This day we drove around the north east coast of the South Island from Kaikoura to Nelson via Picton.
We woke to a beautiful day with no clouds. By the time we finished breakfast a few clouds had appeared over the snow capped mountains. By the way, the highest peaks are over 5000 feet and the snow comes down to about 3000 feet in winter. Snow is very rare at sea level.
What wonderful colours.
The railway line continues alongside the ocean. There is a passenger train, the Coastal Pacific, that leaves Christchurch at 7:00 am and arrives in Picton at 12:13 pm. It has to be a great journey beside the Pacific Ocean.
We had been told that about 25 km north of Kaikoura was a seal colony. We pulled over to have a look and all we could see were rocks and waves.
We soon discovered that we had pulled over too early. A little further north there were scores of them lazing about on the rocks. They are in fact resting.
The coastal road, as spectacular as any coastal road in the world.
We decided to walk to see the waterfall and hopefully we would see some seals which apparently make their way upstream.
We came upon a deal off to the side of the path. We quietly wandered past.
The sunlight is so bright and intense that at first you only see the waterfall. Then you can see movement in the pool. Make sure you play the videos below.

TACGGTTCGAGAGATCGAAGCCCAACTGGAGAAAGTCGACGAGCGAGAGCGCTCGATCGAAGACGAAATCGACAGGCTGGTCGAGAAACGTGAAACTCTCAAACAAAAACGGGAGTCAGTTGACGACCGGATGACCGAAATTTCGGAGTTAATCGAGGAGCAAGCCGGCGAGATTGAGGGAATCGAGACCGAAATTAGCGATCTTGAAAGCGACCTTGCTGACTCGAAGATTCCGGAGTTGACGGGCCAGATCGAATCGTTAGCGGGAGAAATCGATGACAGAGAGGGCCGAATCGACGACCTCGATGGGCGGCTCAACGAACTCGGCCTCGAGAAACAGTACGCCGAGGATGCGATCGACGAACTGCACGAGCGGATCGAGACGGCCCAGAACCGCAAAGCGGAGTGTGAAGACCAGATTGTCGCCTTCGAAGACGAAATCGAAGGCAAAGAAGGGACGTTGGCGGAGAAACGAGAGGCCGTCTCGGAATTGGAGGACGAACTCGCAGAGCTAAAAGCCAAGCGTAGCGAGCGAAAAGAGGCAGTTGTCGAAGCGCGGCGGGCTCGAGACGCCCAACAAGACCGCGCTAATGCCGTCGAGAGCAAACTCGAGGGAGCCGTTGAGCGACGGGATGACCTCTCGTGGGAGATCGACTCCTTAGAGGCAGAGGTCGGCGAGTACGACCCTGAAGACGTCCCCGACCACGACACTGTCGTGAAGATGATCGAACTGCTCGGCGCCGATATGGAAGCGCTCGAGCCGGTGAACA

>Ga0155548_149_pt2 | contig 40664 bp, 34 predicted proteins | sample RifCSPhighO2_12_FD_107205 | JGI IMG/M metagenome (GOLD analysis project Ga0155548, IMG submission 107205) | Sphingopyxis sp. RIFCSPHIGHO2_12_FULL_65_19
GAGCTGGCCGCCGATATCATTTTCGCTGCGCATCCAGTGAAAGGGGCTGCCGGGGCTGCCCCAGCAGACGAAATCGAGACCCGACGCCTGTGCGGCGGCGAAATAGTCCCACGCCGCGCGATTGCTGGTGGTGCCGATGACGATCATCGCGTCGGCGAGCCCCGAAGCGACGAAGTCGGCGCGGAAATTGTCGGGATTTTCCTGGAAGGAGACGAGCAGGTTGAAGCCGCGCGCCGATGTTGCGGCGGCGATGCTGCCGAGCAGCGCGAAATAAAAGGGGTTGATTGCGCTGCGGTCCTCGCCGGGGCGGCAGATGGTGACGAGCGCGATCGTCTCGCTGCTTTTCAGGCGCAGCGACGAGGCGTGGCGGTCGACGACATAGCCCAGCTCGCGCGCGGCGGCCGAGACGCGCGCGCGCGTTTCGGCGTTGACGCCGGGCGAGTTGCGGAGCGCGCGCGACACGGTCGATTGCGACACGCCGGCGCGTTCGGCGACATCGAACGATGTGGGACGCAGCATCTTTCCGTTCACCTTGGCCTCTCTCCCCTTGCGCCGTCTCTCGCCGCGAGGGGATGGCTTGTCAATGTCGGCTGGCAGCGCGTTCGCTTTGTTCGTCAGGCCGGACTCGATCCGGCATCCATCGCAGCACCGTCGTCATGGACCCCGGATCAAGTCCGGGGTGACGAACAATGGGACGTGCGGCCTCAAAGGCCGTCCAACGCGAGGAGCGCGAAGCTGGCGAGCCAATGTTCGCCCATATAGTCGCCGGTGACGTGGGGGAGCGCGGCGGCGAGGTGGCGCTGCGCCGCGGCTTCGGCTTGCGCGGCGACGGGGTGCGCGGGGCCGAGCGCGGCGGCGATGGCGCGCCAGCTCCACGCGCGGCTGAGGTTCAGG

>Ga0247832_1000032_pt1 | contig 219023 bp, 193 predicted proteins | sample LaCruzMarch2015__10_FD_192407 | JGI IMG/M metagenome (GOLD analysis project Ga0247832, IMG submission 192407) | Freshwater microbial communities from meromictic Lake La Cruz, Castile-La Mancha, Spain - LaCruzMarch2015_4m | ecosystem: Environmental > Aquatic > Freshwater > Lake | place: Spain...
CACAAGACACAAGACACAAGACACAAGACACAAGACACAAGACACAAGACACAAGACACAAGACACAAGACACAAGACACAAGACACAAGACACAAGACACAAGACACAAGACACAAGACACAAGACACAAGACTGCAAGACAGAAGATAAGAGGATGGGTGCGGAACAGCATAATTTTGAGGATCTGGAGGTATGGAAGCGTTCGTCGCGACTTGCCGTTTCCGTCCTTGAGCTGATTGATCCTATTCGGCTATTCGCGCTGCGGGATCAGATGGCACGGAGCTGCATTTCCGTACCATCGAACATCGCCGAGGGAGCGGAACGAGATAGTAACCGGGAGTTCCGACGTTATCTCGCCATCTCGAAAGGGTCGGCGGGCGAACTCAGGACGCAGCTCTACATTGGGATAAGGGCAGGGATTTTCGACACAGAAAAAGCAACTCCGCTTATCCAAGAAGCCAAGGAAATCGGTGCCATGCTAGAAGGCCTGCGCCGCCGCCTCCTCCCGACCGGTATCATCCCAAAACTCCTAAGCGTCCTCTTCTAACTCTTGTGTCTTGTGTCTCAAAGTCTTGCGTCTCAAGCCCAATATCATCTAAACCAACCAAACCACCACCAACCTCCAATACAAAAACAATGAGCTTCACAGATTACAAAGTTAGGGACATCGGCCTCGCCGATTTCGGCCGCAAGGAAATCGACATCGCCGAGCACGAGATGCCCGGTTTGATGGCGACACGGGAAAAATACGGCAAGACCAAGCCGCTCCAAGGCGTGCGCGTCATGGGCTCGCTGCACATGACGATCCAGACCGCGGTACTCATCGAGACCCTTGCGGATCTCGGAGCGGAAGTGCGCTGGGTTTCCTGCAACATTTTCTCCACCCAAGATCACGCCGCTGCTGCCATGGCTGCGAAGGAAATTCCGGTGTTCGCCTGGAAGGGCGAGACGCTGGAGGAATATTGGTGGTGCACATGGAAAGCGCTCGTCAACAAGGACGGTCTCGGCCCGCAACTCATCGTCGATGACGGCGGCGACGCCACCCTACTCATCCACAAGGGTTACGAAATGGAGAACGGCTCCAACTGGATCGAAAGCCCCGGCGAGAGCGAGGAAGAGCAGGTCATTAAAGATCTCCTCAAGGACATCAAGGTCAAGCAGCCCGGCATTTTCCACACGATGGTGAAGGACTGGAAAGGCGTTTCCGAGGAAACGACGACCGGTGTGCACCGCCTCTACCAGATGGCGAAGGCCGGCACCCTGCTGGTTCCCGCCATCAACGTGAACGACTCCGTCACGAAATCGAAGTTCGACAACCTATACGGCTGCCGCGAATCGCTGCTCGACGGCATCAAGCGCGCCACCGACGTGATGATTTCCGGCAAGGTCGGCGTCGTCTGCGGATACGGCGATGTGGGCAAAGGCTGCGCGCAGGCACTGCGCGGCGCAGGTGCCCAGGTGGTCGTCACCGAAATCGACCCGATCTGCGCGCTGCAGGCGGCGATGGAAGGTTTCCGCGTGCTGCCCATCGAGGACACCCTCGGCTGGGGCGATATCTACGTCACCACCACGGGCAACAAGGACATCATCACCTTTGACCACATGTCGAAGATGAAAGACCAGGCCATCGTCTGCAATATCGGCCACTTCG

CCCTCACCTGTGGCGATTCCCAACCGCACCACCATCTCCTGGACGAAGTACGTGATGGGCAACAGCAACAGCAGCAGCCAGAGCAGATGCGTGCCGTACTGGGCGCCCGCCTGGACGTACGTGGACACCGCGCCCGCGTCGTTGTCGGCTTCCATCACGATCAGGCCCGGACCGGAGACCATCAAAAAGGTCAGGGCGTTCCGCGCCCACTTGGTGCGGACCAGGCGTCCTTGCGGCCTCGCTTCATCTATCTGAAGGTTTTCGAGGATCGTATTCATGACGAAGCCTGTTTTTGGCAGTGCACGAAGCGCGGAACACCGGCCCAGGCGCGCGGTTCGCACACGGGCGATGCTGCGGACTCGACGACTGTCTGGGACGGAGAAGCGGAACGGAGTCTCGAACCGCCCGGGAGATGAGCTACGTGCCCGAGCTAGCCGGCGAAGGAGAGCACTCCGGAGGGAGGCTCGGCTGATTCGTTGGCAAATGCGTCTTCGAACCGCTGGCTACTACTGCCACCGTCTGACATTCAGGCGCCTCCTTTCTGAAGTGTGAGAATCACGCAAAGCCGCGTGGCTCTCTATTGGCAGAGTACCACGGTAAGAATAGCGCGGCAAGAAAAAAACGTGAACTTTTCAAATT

Yes, the baby seals were leaping and playing. It's absolutely magical to watch.
Another river fed by snow.
As they say, New Zealand, where men are men and the sheep are nervous.
We eventually came to the Marlborough region, famous for its wine, particularly sauvignon blanc. Whenever I fly Air New Zealand I always order the meal that goes with white wine since I know there will always be offered a very acceptable sauvignon blanc.
More vines beside the deep gorge.
We were not expecting to see a swamp.
We eventually arrived at Picton which has a gorgeous location at the end of the long Queen Charlotte Sound.
The war memorial to the 'Glorious Dead'.
Picton is the terminus for the ferry from Wellington on the North Island. many visitors who want to visit both islands use this ferry which also takes cars.
An automated toilet. It even plays a tune while you are inside.
We headed west up a hill that overlooked the ferries.
Picton from a hill.
The Sound. You could get used to a view like this I suppose.
The road became very hilly with lots of bends. Our car is a small manual Hyundai Getz which has been more fun to drive than I expected. It certainly goes round the sharp bends very well. It reminds me of the Mini that I drove 40 years ago.
There are houses dotted here and there, most with gorgeous views. However it's not a drive you would want to do every day so you wouldn't be popping down to the shop for a gallon of milk.
Some sort of pine cone.
And of course, ferns everywhere.
To the right is the little town of Havelock that claims to be the green shell mussel capital of the world. We thought of eating some mussels while we stopped for lunch but we could only find a restaurant that was serving them as a full meal which was too much for lunch. I'm sure we will get to eat them elsewhere and we each had some the evening before at Kaikoura. These mussels are much larger than the ones we eat in the USA.
The day's drive was really good. My only complaint has been the NZ drivers who love to tailgate, even when you are doing the speed limit.